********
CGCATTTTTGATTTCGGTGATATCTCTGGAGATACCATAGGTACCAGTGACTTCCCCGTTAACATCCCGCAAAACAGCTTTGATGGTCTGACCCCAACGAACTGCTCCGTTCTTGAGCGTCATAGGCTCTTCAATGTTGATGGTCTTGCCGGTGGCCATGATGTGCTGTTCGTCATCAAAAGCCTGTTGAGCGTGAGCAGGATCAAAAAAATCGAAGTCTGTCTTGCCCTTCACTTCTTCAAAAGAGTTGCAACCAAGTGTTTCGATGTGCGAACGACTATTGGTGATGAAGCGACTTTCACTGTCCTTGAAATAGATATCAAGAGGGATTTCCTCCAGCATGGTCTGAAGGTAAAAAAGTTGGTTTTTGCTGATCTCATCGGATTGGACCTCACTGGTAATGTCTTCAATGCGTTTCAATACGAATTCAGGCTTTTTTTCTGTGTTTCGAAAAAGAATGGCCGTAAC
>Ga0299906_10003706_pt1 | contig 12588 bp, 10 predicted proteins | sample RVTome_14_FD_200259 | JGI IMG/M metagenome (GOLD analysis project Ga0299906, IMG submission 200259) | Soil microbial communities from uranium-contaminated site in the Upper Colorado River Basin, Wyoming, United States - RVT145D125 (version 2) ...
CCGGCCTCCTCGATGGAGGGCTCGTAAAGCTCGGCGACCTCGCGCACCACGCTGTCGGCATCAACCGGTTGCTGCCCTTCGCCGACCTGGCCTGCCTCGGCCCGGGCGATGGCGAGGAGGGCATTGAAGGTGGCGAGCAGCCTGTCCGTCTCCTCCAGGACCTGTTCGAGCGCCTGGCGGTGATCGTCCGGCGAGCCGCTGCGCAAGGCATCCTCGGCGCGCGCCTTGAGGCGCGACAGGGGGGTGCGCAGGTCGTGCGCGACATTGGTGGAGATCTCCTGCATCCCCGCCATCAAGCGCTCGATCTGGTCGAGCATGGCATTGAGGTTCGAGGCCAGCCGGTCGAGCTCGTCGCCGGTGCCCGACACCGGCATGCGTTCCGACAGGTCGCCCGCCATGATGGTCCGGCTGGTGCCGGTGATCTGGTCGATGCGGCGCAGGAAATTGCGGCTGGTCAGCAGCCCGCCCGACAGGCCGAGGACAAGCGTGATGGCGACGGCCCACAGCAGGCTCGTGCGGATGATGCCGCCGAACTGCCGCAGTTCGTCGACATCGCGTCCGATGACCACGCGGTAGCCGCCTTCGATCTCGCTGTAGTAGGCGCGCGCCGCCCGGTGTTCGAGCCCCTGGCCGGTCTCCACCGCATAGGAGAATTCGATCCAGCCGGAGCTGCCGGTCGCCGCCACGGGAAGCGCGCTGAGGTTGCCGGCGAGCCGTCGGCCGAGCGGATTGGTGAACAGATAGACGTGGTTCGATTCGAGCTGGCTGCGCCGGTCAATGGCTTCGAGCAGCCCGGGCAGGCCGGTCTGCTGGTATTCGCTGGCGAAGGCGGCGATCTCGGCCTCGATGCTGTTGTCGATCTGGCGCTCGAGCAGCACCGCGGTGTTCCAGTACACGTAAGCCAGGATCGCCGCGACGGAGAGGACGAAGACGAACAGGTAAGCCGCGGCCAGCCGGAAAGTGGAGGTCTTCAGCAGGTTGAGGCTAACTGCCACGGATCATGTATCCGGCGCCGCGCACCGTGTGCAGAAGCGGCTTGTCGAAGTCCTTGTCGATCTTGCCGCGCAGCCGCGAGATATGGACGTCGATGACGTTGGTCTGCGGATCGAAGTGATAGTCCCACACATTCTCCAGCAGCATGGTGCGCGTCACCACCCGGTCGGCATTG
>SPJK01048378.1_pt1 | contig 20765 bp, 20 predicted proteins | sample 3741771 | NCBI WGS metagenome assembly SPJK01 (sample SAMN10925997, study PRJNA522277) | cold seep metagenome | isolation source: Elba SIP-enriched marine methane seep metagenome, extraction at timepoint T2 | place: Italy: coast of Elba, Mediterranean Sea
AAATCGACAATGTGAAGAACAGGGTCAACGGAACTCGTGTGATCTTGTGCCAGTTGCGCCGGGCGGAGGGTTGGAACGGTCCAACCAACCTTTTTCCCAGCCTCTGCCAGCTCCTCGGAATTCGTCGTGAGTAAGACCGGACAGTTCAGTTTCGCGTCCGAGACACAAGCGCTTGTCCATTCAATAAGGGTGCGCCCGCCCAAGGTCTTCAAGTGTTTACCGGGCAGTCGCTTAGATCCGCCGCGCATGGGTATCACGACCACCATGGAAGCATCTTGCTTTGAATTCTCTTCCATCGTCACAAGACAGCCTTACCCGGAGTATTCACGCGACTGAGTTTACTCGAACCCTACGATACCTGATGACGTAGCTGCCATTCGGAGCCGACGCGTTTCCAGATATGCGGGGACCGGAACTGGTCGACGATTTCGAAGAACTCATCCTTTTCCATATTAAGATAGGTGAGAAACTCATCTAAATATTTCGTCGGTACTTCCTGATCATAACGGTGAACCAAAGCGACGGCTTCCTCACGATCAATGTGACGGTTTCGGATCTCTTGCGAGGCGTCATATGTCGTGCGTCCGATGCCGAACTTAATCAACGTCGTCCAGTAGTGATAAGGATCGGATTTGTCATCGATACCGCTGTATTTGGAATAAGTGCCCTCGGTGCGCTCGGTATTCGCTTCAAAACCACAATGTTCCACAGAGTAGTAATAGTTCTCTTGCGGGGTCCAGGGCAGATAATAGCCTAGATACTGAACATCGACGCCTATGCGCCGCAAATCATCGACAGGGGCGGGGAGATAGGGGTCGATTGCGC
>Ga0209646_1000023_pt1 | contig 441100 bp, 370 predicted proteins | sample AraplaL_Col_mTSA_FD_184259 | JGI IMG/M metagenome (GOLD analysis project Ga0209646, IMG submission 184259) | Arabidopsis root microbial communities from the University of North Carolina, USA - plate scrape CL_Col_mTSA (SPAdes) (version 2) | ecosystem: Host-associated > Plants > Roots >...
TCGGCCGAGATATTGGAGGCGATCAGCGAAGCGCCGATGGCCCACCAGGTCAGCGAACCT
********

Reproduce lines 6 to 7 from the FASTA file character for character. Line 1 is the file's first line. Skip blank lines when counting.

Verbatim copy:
>Ga0209646_1000023_pt1 | contig 441100 bp, 370 predicted proteins | sample AraplaL_Col_mTSA_FD_184259 | JGI IMG/M metagenome (GOLD analysis project Ga0209646, IMG submission 184259) | Arabidopsis root microbial communities from the University of North Carolina, USA - plate scrape CL_Col_mTSA (SPAdes) (version 2) | ecosystem: Host-associated > Plants > Roots >...
TCGGCCGAGATATTGGAGGCGATCAGCGAAGCGCCGATGGCCCACCAGGTCAGCGAACCT